Book Review Series: "Constitutional Fragments: Societal Constitutionalism and Globalization" by Gunther Teubner
Reviewed by: Kyle Reinert Genre: Constitutional Law, Human Rights
About the Author: Gunther Teubner is Professor of comparative private law and legal sociology at the International University College at Torino. He is former Otto Kahn Freund Professor at the London School of Economics. At present he is Principal Investigator at the Excellence Cluster "Normative Orders" at the Goethe-University Frankfurt. He taught at the European University Institute Florence, Italy, and at the universities of Bremen and Frankfurt. He was Visiting Professor in Berkeley, Ann Arbor, Stanford, Leyden, Toronto, Berlin, and Maastricht. He received honorary doctorates from the universities Lucerne, Napoli, Tiflis, Macerata, Lund.
Constitutional Fragments is an exploration of the growing constitutionalization of not only political entities, but of social functions. International entities, multinational corporations, and transnational groups are consistently playing bigger roles across the globe and, simultaneously, consistently raising bigger concerns. The original constitutional theories and methods of constitutionalization simply are not equipped to deal with today’s problems of fragmentation, and Teubner writes to address both this fact and to better explore the modern global outlook of worldwide non-state constitutions. In pursuit of his goal, Teubner proposes societal constitutionalism, or constitutional sociology as a practice, to explore, encourage, and ultimately institutionalize, the informal constitutionality present in trans- and multi-national entities and organizations in a way that can accept and respond to the growing fragmentation of constitutionalization.
Teubner asserts that nation-state constitutions are no longer equipped to deal with the modern era, pointing to the growing fragmentation of social functions into increasingly complex, and increasingly transnational organizations. Teubner explains this position by examining nation-state and global constitutionalization theories and finding them lacking in dealing with transnational regimes, due to power, political, and social concerns. Teubner goes on to explain the idea of constitutional fragmentation, that smaller, more specialized constitutions, based not in the state constitutional power, but within a national or transnational organization itself, are best equipped to deal with the modern complexity and fragmentation of social and transnational organizations and problems.
Constitutional Fragments: Summary
Are modern constitutional thinkers and state polities any longer capable of playing the role of law-giver and constitutional grounding for all sectors of society? The modern era has given rise to a wide variety of problems that original constitutional thinkers never had a chance to consider. Teubner points to corporate human rights scandals, accusations that the WTO endangers the environment or health in the name of free trade, and corruption among medicine, science, and sport, as examples of modern concerns. States remain the main power players in the modern era, but they are ill-equipped to deal with the growing fragmentation of organizations and their problems, all which fall into different functional areas of society. Modern theorists advocate new schools of thought to deal with the complications of the modern era but Teubner believes that, as of yet, the discussion has focused on the wrong issues.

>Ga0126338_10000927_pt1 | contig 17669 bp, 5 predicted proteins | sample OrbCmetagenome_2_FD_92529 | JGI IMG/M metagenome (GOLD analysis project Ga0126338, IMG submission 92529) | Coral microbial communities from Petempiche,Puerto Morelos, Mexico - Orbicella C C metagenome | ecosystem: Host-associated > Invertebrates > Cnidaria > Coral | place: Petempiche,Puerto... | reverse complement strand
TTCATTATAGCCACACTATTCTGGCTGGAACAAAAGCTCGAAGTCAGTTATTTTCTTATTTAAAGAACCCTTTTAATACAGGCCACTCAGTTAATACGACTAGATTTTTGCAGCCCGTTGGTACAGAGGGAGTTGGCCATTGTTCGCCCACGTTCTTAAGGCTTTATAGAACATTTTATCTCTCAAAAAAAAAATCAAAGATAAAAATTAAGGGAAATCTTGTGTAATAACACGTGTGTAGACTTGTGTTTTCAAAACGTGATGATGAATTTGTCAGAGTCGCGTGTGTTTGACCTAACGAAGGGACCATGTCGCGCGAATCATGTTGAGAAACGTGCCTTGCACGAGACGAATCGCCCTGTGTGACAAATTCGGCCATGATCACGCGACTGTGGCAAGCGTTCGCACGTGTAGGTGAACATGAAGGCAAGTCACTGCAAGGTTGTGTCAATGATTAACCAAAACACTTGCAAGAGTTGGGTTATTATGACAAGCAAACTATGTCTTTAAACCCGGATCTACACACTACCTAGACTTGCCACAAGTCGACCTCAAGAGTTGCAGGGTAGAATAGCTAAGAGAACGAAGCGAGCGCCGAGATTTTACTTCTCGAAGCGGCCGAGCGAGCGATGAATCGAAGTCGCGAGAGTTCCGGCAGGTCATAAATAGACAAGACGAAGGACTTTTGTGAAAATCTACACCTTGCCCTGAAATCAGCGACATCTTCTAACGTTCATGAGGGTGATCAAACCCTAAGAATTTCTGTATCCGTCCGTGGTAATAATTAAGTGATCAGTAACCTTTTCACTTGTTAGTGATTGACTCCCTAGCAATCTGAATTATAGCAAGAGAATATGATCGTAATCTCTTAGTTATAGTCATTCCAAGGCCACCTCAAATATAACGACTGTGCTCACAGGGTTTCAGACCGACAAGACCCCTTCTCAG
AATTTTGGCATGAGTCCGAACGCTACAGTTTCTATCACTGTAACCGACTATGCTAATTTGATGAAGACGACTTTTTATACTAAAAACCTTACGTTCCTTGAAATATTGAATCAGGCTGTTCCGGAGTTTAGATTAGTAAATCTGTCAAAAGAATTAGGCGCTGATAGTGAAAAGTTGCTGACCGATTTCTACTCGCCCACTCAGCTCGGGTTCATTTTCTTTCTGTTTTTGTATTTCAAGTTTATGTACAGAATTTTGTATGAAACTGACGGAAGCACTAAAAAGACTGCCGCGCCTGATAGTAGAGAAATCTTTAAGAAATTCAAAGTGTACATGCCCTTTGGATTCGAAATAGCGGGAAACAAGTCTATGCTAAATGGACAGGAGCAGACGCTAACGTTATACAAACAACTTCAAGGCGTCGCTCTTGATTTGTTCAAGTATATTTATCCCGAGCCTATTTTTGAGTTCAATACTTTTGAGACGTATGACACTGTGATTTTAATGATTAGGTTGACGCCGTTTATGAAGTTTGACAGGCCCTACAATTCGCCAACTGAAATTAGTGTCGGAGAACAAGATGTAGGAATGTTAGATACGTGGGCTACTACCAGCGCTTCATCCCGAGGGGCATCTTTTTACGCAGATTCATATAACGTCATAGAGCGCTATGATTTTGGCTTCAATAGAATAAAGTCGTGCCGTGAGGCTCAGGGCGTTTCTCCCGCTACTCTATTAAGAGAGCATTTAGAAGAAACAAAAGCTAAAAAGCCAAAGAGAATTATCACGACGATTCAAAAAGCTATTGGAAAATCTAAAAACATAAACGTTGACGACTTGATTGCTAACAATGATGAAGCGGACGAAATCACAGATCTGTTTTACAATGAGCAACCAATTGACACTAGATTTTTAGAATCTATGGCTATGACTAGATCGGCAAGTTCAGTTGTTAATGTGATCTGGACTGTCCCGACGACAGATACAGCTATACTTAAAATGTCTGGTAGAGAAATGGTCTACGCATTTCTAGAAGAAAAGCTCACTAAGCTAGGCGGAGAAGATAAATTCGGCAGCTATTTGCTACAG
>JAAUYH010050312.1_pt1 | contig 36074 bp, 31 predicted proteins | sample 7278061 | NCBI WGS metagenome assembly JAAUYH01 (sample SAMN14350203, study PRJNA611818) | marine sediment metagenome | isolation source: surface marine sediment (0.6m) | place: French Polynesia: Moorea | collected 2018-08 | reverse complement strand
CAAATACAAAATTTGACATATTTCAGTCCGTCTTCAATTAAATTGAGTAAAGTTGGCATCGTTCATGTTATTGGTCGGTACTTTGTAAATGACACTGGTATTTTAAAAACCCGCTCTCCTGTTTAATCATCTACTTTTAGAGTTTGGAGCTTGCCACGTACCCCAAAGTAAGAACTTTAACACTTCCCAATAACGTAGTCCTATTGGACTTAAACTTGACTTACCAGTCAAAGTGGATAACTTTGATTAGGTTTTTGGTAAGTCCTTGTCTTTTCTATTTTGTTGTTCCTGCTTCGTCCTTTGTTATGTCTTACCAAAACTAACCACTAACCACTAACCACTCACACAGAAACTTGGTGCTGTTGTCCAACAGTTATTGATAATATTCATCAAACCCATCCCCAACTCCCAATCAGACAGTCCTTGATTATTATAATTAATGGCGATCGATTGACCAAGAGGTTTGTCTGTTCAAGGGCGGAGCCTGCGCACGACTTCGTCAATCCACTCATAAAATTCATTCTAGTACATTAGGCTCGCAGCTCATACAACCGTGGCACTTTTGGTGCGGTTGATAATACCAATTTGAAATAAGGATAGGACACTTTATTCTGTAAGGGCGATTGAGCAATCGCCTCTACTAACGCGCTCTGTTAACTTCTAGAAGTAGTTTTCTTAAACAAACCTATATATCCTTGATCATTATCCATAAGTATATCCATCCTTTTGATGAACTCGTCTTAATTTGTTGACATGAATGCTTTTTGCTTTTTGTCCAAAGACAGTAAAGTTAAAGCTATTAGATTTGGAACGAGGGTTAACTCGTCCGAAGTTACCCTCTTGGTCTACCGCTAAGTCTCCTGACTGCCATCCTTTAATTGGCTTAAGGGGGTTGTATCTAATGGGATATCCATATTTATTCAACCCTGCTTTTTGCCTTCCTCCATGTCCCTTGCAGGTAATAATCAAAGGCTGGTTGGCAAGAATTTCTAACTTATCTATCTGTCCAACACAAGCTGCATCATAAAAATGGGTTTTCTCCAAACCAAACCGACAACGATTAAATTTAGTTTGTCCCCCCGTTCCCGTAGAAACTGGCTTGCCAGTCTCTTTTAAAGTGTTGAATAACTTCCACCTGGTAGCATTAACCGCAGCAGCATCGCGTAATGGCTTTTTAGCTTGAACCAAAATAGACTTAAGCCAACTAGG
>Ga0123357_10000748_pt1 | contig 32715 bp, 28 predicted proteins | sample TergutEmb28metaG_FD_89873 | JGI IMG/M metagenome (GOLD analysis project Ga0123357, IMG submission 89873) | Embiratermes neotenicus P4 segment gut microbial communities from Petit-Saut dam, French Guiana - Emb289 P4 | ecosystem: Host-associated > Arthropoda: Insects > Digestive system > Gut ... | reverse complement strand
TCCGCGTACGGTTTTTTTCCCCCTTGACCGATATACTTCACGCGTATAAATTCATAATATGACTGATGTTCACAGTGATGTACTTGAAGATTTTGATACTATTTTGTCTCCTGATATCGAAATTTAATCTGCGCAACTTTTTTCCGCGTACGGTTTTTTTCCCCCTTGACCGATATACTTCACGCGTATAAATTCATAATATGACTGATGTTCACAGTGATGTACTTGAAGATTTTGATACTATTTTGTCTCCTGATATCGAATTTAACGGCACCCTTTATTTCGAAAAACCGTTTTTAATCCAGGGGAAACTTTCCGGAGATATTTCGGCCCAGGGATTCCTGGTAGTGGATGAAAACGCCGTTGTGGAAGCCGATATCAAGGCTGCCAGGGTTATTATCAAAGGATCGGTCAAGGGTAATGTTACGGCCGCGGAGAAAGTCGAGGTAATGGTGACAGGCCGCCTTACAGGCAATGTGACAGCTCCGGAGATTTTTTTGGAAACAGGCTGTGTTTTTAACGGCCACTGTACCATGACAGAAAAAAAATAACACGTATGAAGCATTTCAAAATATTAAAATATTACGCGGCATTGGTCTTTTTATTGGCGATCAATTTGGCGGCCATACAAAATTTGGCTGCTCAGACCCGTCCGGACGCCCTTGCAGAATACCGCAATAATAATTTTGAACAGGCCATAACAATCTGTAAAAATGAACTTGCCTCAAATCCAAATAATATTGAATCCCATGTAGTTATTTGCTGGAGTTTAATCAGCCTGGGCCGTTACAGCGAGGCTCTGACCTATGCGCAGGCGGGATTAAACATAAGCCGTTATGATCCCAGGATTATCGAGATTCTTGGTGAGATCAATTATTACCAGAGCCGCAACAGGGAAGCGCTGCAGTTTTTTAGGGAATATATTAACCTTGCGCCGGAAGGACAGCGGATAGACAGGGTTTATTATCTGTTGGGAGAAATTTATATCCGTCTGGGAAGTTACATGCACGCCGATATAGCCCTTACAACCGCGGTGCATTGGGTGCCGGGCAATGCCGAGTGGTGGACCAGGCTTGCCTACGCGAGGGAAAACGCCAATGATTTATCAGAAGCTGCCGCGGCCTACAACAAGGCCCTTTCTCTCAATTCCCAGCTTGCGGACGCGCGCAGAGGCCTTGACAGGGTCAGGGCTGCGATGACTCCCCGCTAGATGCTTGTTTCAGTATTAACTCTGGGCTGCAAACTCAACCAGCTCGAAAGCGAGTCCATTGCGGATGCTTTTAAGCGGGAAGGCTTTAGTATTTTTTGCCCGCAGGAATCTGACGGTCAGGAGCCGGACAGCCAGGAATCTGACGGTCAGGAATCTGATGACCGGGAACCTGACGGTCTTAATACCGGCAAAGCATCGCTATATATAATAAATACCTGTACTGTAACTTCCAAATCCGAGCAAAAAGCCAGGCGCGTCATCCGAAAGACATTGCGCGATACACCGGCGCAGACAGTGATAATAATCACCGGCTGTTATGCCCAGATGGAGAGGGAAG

Teubner explains that existing schools have focused too heavily on the original arguments of nation-state constitutionalists and global constitutionalists. Nation-state constitutionalists focus on the legitimacy and power of nation-states and their constitutions, and would see transnational entities and constitutions rise only out of nation-state sovereignty. Anything less would be seen as an affront to national sovereignty. At the other extreme are the global constitutionalists, who clamor for a world-wide constitution and for regulatory policies to be established by global actors. Teubner also attempts to rebut the assumption held by most existing constitutional theorists that a constitutional emptiness exists outside of the nation-state—that constitutions only exist within and for the state. Rather, he claims that recognizable constitutional norms exist among transnational regimes and that these can and should be encouraged (73-74). Teubner proposes that fragmented constitutionalization, with smaller, specialized constitutions for different functions of society, such as economic, artistic, or scientific spheres, is the best way forward for understanding and dealing with increasingly complex global and societal diffusion.
Constitutions have existed for multiple sections of society in the past, but within the nation-state, these constitutions have had myriad problems. Teubner uses these examples to show the unsuitability of nation-state constitution-making for modern social and transnational organizations. Generally, Teubner believes that politics as a system has played too much of a role in establishing constitutions for other systems, such as the economy, where that system needs greater autonomy. This is represented in totalitarian constitutional theories, wherein full social systems are brought under the strict control of politics, often allowing control of all social systems by single or few actors within the nation-state. The other constitutional extreme is the liberal tradition, which Teubner notes has largely sidelined non-political systems and left them completely outside of national constitutional thought. In the modern era, welfare state constitutional theories have struck a better balance between the two extremes, Teubner argues, by taking responsibility for certain social functions, such as education, while leaving others, such as the economy, undisturbed. Teubner celebrates the partial inclusion of systems other than politics into constitutional discussion, especially where the welfare state establishes the framework for constitutions focused on specific sections of society, such as economics or education, but in most cases, still finds too much injection of politics into these other systems. The “ordoliberal” school of thought, a school proposing the supremacy of economics over politics, proposes extreme autonomy of the economic system within a proper constitutional framework, to address this problem. Teubner notes that it does so at the expense of other systems, however. Teubner rejects all of these approaches as lacking in some important way when dealing with fragmented constitutional thought for organizations between and outside of states. Teubner believes, instead, that nation-states will need to step back from the constitutional process, and encourage it without attempting to control it.